Mary and I bonded over music. She played the piano beautifully, and I have happy memories of our attempts to sing Bach fugues while occupying adjoining shower stalls in Stone Hall. We shared an apartment in New York during her year there, where one memorable experience was entertaining a college friend and her husband and watching in horror as a mouse ran across the living room floor. In later years, Mary switched her passion from the piano to the flute and became a founding member of the Raleigh Flute Choir. She will be remembered for her elegance, her impeccable sense of style, and her delightful sense of humor.
Peggy Jackson Sweeney ’60
Judith Hinson ’60 died on June 25, 2017, in Scottsdale, Ariz., of metastatic breast cancer.
Judy is survived by her husband, Bruce Martin, and by her first husband, Paul Zeiger. She had two children with Paul, five grandchildren, and one step-grandson. She had a Ph.D. in psychological counseling and held positions in the Department of State of Colorado and in the Experiment in International Living. She was a volunteer for the Peace Corps and she served as a volunteer ranger with the National Park Service.
Judy was our Comedy Central: Always upbeat and funny, she endowed us with amusing nicknames that stuck with us until we graduated. She was a warm and caring person who followed the Wellesley motto, Non Minestrari, sed Minestrare.
Lynda Gregorian Christian ’60
Rita Holecek Hamilton ’63 died on Jan. 3.
Rita came from Coeur d’Alene, Idaho, and majored in economics. A serious student, she could be very quiet about who she was and what she was thinking.
After graduation and marriage to George, she worked at TWA airline in NYC. She predicted passenger loads and selected appropriate Boeing planes. In 1969, the couple returned to Coeur d’Alene, where two daughters were born. Rita wrote self-insurance contracts for hospitals and school districts.
Rita was happy and excited to be accepted at Wellesley. She spoke fondly about the friendships and education that gave her the opportunity to expand how she saw the world.
Margot Deck ’63
Betsy Dawson ’65 died on Nov. 21, 2017, of a late-detected cancer. She was the quintessence of the kind of woman Wellesley would be proud of: curious, creative, and passionate in her work (a classics scholar) and in her relationships with family and friends. She leaves behind a husband and four sons, plus a bevy of devoted students and friends.
Leslie Jordan ’65
Margaret “Margo” Donaldson ’71 died in New York City on Nov. 21, 2017.
Margo’s career was devoted to arts administration, including numerous years at the Pacific Northwest Ballet in Seattle, the Miller Institute of St. Luke’s Hospital in New York, and the Museum for African Art in New York. Margo and Barbara Taylor, her longtime companion who predeceased her, loved living in New York and took full advantage of its many cultural offerings. They shared a weekend retreat in the Pocono Mountains of Pennsylvania, where they frequently entertained a wide circle of friends. Each of them had a sharp mind and a great sense of humor and was hard to beat at Jeopardy! or the New York Times crossword puzzle.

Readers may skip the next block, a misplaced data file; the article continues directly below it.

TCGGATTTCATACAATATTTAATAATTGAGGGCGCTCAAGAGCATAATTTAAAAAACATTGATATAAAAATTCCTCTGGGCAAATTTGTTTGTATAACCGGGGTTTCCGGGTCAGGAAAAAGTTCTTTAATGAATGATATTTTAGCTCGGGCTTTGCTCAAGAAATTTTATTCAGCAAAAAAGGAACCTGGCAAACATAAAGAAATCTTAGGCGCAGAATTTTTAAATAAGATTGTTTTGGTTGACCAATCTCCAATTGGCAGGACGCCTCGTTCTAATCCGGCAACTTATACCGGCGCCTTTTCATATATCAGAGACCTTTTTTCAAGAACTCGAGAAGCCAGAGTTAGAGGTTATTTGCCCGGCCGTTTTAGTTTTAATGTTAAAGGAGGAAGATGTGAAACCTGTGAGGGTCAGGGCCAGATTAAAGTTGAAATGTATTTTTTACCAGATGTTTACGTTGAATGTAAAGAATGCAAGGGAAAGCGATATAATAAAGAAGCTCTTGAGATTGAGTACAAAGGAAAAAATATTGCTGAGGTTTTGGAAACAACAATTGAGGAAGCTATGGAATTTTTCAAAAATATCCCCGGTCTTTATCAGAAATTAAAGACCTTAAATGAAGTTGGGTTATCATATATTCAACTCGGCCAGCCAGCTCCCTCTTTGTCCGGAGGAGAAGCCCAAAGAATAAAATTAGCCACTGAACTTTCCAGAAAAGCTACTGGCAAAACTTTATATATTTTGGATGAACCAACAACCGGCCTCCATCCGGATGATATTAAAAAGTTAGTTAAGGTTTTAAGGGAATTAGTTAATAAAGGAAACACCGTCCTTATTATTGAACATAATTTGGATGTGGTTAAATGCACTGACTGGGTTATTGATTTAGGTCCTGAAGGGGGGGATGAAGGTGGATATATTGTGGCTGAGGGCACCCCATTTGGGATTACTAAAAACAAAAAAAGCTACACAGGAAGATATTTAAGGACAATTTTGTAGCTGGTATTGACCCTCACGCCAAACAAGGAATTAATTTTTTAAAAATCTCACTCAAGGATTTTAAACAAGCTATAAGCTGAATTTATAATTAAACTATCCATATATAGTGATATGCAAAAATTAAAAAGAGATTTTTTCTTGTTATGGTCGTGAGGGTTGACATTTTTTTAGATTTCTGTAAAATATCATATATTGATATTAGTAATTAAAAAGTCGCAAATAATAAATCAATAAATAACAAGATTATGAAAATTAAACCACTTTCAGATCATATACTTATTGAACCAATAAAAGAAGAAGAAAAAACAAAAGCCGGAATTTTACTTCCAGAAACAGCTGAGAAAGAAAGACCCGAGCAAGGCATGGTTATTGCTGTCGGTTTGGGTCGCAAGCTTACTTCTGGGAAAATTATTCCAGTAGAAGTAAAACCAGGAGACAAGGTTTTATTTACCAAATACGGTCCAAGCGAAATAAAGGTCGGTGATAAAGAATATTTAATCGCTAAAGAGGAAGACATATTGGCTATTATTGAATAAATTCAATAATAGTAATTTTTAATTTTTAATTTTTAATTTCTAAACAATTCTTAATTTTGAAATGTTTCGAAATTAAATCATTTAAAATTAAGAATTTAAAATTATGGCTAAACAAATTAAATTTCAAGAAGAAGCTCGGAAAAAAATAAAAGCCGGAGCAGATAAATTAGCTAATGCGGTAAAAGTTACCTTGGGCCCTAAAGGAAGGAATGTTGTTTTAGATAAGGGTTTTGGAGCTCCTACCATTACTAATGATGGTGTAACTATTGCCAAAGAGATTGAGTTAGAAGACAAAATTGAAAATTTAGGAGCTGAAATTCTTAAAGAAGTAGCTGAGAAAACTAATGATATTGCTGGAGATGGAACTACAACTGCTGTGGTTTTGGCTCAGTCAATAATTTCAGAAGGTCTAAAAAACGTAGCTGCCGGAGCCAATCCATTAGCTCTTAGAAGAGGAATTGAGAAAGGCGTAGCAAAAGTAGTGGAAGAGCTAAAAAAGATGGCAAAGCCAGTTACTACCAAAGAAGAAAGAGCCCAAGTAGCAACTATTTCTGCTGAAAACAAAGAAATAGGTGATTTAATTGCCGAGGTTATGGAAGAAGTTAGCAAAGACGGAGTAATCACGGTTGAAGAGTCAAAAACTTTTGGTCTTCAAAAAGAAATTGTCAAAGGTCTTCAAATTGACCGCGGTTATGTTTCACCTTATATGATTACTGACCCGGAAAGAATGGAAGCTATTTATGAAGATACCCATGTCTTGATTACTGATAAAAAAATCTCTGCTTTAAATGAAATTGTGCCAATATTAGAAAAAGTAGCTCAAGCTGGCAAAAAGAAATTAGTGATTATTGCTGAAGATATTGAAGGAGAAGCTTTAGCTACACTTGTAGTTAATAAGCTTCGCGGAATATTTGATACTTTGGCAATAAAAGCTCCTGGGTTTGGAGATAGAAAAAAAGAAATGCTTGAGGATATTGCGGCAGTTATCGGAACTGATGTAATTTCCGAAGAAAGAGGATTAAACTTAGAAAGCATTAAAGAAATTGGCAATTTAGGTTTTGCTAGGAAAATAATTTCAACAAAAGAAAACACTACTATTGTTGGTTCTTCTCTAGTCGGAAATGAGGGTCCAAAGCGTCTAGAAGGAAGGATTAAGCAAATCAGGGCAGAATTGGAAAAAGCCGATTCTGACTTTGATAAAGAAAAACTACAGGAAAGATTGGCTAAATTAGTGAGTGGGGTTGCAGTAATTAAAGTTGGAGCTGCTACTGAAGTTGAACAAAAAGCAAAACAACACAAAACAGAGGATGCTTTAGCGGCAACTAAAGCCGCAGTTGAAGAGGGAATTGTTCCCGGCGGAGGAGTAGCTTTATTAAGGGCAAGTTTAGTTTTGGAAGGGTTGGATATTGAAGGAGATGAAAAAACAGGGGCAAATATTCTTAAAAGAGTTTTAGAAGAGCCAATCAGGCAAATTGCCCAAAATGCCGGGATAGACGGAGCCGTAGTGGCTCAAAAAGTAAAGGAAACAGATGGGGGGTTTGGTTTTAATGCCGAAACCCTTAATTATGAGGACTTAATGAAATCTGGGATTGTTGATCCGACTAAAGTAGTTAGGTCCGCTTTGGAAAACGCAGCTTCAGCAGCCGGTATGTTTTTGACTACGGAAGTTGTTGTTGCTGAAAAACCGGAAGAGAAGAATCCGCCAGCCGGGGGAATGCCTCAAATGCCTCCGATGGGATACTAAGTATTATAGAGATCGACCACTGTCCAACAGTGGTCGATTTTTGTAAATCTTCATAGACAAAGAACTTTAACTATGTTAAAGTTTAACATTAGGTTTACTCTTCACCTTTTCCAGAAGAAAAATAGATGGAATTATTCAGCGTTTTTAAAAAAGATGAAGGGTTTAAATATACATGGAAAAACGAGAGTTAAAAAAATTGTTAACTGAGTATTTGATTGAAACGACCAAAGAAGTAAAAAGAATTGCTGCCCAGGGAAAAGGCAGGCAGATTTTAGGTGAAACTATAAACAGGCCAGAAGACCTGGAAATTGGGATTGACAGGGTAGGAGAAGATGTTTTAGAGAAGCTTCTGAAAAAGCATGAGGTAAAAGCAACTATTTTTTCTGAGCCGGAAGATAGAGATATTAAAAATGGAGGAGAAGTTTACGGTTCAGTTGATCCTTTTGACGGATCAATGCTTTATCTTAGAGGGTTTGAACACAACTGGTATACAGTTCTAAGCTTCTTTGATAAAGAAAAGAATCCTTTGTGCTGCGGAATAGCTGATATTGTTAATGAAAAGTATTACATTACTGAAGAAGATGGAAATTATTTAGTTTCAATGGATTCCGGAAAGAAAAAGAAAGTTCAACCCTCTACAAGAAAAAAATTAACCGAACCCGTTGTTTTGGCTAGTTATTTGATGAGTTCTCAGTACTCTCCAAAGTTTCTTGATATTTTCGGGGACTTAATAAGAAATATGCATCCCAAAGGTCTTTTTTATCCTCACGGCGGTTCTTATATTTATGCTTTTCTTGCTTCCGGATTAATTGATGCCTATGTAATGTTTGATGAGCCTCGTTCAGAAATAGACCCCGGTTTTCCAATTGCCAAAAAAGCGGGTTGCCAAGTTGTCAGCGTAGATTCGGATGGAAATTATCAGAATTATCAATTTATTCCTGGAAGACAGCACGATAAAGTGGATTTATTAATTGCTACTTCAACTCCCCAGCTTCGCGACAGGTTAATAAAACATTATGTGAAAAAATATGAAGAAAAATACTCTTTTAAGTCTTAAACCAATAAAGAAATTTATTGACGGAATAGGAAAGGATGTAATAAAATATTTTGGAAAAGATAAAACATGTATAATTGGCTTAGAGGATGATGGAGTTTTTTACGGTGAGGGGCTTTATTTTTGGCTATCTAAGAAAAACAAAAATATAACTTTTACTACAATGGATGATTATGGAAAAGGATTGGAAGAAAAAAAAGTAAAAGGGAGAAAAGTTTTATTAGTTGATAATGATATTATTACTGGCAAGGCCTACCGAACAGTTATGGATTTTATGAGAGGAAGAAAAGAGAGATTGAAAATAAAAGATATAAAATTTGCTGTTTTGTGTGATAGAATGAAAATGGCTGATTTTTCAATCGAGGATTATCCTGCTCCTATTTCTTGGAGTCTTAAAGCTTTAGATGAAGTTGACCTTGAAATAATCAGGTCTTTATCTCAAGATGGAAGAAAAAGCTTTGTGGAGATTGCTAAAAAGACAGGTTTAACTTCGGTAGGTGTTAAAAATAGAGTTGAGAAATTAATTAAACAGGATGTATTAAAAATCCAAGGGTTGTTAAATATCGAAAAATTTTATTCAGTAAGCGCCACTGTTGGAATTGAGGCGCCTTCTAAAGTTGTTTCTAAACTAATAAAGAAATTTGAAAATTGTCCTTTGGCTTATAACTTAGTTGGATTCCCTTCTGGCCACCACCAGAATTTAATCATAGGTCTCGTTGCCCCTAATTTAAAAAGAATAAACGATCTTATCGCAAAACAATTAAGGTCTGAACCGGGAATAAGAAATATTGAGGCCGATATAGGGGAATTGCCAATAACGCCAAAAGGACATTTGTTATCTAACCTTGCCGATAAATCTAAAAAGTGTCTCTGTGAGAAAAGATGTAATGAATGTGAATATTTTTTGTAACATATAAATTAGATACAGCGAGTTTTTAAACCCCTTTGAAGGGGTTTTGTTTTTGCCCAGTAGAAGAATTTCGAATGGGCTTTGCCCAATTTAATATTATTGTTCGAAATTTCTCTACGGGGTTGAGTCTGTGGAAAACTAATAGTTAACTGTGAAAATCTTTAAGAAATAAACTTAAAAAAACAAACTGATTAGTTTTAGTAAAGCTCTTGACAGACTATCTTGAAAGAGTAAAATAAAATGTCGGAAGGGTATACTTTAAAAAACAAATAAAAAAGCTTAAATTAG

Anne Henry, twin sister
Carolyn Meskell Grayson ’77 died on March 25, 2017.
As sunny as Southern California, from which she hailed, Carolyn belonged to a close-knit group of friends who resided during sophomore year in Cazenove Hall’s “Closet.” After Wellesley, she obtained an M.B.A. from UCLA, which she used in a professional career that included being a literary agent and the owner of Criteria Consulting, a high-tech consulting firm.
Carolyn was funny and fun to be with. She was a good friend and we miss her. We are grateful to her husband, Ashley Grayson, for the loving care he provided to her during her illness.
Devon Myneder Thein ’77
Karen Bell ’78 died on Oct. 20, 2017, following a long, courageous battle with chronic kidney disease.
Karen earned her M.A. in labor and industrial relations from Michigan State University, and embarked upon her career—from vice president, JP Morgan; to director, human resources, Children’s Television Workshop; to vice president, talent management, Pitney Bowes. Karen traveled the world before making her home in Toronto with her partner, Rosamund—gaining a daughter, a son, and, ultimately, six grandchildren, all of whom cherished her. We lovingly remember those skinny legs and that spectacular pair of red polka-dot shorts—worn without regard to weather or occasion. We will miss her kind, charismatic, playful, and opinionated self—and hold the gift of her friendship in our hearts forever.
Joan Ashley ’78
Sharon Scott ’78
Sheron Thompson ’78
Brenda Darrell ’78
Cheryl Nelson ’78
Lisa Phillips ’78
Leslie Wolf-Creutzfeldt ’78
Patty Brown ’78
Doris Drescher Cook died on Feb. 14.
Doris spent 46 of her 93 years as a cherished member of the Wellesley community, serving for many years as secretary of the College and clerk of the Board of Trustees. Beyond Wellesley, she was active with the Girl Scouts, the Simmons College Alumnae Association, the Needham Historical Society, and the Congregational Church of Needham, where she was a member for over 80 years. Doris arrived on the Wellesley campus as a graduate of Simmons College, and she began her career as the administrator in the office of Student Life. She will be forever remembered for her welcoming presence, can-do attitude, and warm greeting for all.
Marianne Brons Cooley ’81